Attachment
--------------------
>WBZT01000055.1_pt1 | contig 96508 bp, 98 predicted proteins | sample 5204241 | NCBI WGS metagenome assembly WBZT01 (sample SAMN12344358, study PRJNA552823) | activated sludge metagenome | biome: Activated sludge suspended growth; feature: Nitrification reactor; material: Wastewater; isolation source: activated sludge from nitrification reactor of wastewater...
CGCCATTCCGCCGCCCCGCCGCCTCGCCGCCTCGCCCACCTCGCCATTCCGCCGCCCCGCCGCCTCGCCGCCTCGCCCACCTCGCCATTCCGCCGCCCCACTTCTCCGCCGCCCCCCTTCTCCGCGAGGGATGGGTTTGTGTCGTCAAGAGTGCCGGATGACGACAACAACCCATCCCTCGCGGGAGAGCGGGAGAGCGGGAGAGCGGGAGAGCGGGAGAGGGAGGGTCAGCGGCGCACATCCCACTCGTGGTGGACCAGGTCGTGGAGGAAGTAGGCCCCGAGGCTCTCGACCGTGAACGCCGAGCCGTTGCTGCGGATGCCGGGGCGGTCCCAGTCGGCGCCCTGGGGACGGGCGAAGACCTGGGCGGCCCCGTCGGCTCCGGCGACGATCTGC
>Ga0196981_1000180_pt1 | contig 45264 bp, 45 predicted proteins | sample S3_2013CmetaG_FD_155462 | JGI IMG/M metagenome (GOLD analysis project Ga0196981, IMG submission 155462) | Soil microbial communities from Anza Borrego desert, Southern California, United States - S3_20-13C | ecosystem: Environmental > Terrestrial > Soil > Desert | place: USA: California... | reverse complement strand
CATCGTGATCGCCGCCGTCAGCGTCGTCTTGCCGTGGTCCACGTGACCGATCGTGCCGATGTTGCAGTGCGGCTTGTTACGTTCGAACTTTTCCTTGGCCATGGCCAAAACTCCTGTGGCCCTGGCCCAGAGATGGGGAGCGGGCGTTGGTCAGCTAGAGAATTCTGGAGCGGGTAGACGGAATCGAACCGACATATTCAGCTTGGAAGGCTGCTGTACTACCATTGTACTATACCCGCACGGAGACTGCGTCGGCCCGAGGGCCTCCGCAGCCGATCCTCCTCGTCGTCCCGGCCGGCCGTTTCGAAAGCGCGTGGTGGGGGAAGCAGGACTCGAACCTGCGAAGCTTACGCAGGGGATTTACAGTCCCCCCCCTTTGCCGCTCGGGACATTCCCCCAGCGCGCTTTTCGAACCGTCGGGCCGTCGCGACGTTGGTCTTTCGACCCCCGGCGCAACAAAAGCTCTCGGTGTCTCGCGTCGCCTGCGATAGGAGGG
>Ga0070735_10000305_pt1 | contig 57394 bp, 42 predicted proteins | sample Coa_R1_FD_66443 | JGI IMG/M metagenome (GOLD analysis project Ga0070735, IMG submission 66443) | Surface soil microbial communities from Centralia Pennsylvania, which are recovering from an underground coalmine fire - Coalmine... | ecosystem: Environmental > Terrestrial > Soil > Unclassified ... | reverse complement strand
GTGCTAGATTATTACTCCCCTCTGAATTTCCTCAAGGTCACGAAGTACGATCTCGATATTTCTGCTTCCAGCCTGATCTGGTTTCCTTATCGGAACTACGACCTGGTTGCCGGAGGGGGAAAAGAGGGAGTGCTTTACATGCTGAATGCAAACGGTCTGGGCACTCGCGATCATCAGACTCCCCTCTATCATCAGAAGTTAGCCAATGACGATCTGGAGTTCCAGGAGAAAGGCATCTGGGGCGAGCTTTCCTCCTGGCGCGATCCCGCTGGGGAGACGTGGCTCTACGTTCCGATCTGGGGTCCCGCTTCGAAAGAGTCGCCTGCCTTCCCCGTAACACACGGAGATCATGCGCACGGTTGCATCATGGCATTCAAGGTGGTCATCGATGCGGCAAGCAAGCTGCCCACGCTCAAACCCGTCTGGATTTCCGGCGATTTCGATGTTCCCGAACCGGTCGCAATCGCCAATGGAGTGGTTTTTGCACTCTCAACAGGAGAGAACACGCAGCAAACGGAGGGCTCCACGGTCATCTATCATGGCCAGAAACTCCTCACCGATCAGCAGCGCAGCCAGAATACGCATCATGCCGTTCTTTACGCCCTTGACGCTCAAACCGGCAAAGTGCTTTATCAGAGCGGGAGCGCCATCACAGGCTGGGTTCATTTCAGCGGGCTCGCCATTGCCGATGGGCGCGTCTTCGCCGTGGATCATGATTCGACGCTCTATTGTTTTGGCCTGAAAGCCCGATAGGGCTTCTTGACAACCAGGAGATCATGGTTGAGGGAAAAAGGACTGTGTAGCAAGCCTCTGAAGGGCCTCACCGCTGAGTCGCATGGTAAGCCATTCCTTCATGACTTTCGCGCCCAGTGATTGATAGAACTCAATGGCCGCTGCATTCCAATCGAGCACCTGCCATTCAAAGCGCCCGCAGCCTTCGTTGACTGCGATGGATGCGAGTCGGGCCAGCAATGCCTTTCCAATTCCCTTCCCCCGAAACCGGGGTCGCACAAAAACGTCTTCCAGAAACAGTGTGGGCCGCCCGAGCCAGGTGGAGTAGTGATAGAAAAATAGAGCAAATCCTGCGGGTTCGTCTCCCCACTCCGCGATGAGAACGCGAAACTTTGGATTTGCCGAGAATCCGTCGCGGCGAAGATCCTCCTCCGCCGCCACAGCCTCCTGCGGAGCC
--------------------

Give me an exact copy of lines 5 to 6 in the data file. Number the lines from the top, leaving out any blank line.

>Ga0070735_10000305_pt1 | contig 57394 bp, 42 predicted proteins | sample Coa_R1_FD_66443 | JGI IMG/M metagenome (GOLD analysis project Ga0070735, IMG submission 66443) | Surface soil microbial communities from Centralia Pennsylvania, which are recovering from an underground coalmine fire - Coalmine... | ecosystem: Environmental > Terrestrial > Soil > Unclassified ... | reverse complement strand
GTGCTAGATTATTACTCCCCTCTGAATTTCCTCAAGGTCACGAAGTACGATCTCGATATTTCTGCTTCCAGCCTGATCTGGTTTCCTTATCGGAACTACGACCTGGTTGCCGGAGGGGGAAAAGAGGGAGTGCTTTACATGCTGAATGCAAACGGTCTGGGCACTCGCGATCATCAGACTCCCCTCTATCATCAGAAGTTAGCCAATGACGATCTGGAGTTCCAGGAGAAAGGCATCTGGGGCGAGCTTTCCTCCTGGCGCGATCCCGCTGGGGAGACGTGGCTCTACGTTCCGATCTGGGGTCCCGCTTCGAAAGAGTCGCCTGCCTTCCCCGTAACACACGGAGATCATGCGCACGGTTGCATCATGGCATTCAAGGTGGTCATCGATGCGGCAAGCAAGCTGCCCACGCTCAAACCCGTCTGGATTTCCGGCGATTTCGATGTTCCCGAACCGGTCGCAATCGCCAATGGAGTGGTTTTTGCACTCTCAACAGGAGAGAACACGCAGCAAACGGAGGGCTCCACGGTCATCTATCATGGCCAGAAACTCCTCACCGATCAGCAGCGCAGCCAGAATACGCATCATGCCGTTCTTTACGCCCTTGACGCTCAAACCGGCAAAGTGCTTTATCAGAGCGGGAGCGCCATCACAGGCTGGGTTCATTTCAGCGGGCTCGCCATTGCCGATGGGCGCGTCTTCGCCGTGGATCATGATTCGACGCTCTATTGTTTTGGCCTGAAAGCCCGATAGGGCTTCTTGACAACCAGGAGATCATGGTTGAGGGAAAAAGGACTGTGTAGCAAGCCTCTGAAGGGCCTCACCGCTGAGTCGCATGGTAAGCCATTCCTTCATGACTTTCGCGCCCAGTGATTGATAGAACTCAATGGCCGCTGCATTCCAATCGAGCACCTGCCATTCAAAGCGCCCGCAGCCTTCGTTGACTGCGATGGATGCGAGTCGGGCCAGCAATGCCTTTCCAATTCCCTTCCCCCGAAACCGGGGTCGCACAAAAACGTCTTCCAGAAACAGTGTGGGCCGCCCGAGCCAGGTGGAGTAGTGATAGAAAAATAGAGCAAATCCTGCGGGTTCGTCTCCCCACTCCGCGATGAGAACGCGAAACTTTGGATTTGCCGAGAATCCGTCGCGGCGAAGATCCTCCTCCGCCGCCACAGCCTCCTGCGGAGCC